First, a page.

At the heart of many poems is Wolff’s contemporary portrait of mystic experience. While many of the mysteries considered in Swoon are ancient, Wolff tends to pair metaphysical questioning with the tangible quotidian. “Tell me: What is the difference / between infinity and eternity?” the speaker asks of one of the world’s most common birds in “Starling,” seeing in the species’ common song a profound knowing: “I’ve heard you trill these syllables— / you must have a feel for their sense.” In these almost epigrammatic lines, the reader senses that transcendence is not a hypothetical for Wolff; it is assured in the smallest, most banal experiences of the everyday.
As in her previous collection, Wolff often turns her attention to anecdote, art, philosophy, myth, and literature in Swoon. Despite this breadth in subject matter, the register of her poetic language and her broader concerns remain constant. Elsewhere, Wolff crafts her meditations from a more explicit lyric standpoint. “Brink,” for example, follows the speaker through an untethered inner experience:
I let my mind go forage,
in the tussle, at the flux,
found some stray ideas
by the brink:
idea of indications faintly
augured in the ether—
Like many of Wolff’s other poems, the progression of “Brink” appears at least partially dependent on the logic of sound, propelled by alliteration and assonance and a short, taut rhythm with no more than three or four stressed syllables per line.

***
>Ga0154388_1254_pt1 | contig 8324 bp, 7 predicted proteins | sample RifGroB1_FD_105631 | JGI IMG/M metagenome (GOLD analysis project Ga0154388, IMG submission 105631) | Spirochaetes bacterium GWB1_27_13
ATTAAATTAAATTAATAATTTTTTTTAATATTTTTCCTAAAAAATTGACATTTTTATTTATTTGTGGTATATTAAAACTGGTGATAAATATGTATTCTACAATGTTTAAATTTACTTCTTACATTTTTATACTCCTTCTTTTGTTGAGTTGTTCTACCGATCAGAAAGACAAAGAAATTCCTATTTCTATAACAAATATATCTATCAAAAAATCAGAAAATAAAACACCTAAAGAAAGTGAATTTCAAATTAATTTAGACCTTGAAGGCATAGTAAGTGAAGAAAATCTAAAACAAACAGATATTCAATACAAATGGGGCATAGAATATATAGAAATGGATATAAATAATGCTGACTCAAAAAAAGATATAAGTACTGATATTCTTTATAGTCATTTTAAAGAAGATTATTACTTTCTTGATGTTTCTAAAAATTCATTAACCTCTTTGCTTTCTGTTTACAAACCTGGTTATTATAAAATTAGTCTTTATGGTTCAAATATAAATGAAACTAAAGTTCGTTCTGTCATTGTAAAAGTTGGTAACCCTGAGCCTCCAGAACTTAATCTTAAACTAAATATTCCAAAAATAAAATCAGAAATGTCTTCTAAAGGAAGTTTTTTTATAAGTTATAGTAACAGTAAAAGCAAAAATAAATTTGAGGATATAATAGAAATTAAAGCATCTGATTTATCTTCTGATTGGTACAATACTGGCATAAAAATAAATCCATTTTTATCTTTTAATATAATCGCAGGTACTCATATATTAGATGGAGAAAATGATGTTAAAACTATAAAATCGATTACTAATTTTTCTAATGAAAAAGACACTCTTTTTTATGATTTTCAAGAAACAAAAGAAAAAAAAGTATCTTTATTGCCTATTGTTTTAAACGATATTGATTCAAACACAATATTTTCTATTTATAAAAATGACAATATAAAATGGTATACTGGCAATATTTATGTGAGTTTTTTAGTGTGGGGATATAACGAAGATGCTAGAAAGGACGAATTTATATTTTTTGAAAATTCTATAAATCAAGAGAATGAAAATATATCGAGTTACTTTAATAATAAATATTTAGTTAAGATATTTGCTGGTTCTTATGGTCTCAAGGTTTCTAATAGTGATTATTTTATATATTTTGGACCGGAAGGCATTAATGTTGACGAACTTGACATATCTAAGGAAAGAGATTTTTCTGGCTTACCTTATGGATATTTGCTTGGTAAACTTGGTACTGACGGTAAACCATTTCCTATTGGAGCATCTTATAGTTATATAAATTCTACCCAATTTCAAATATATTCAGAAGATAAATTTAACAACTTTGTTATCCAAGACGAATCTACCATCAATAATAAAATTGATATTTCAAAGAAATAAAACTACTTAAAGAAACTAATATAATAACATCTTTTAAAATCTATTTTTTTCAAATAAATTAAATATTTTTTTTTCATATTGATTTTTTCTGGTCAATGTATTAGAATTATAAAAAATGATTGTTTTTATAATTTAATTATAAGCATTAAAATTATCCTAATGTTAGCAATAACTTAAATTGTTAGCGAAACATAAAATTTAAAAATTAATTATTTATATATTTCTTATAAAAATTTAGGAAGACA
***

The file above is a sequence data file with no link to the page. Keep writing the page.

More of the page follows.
I found myself particularly drawn to the poems in Swoon that read as takes on origin myths, though I could not always identify the source text—if there always is one. It seems that Wolff’s interest in mythology, especially biblical mythology, has led her to imitate the form with her own stories. “When We Were Fish” for example, references a pre-historic past more suggestive of widely accepted scientific theories than biblical tradition. Still, the tone remains reverent, yearning:
our brains were small,
our vision never forward.
Sometimes we had grief
as part of the sea
our tears could flow & never show.
Life was elementary.
Your mouth on my mouth made majesty of me
when we were fish
the matrix was our water.
Always we were washed.
Now we’ve air, much bigger brains,
our vision is redundant, still there’s grief.
Your mouth on my mouth—unwashed.
A glimmer of that majesty.
Ending on a note of longing, these lines showcase the poet’s use of music, established here with internal rhymes and a sparse use of repetition, including anaphora and epiphora. Occasionally, Wolff veers towards the tidy singsong, but these detours are brief. Much like psalms, her poems are skillful examples of the poet’s capacity to both sing and swoon.
Annick MacAskill is the author of two poetry collections, No Meeting Without Body (Gaspereau Press, 2018), which was nominated for the Gerald Lampert Memorial Award and shortlisted for the J.M. Abraham Award, and Murmurations (Gaspereau Press, 2020). Her poetry has recently appeared in MuseMedusa, The Humber Literary Review, and Best Canadian Poetry 2019, among others. She lives in Kjipuktuk/Halifax.
ARC HITS THE HEART HARD.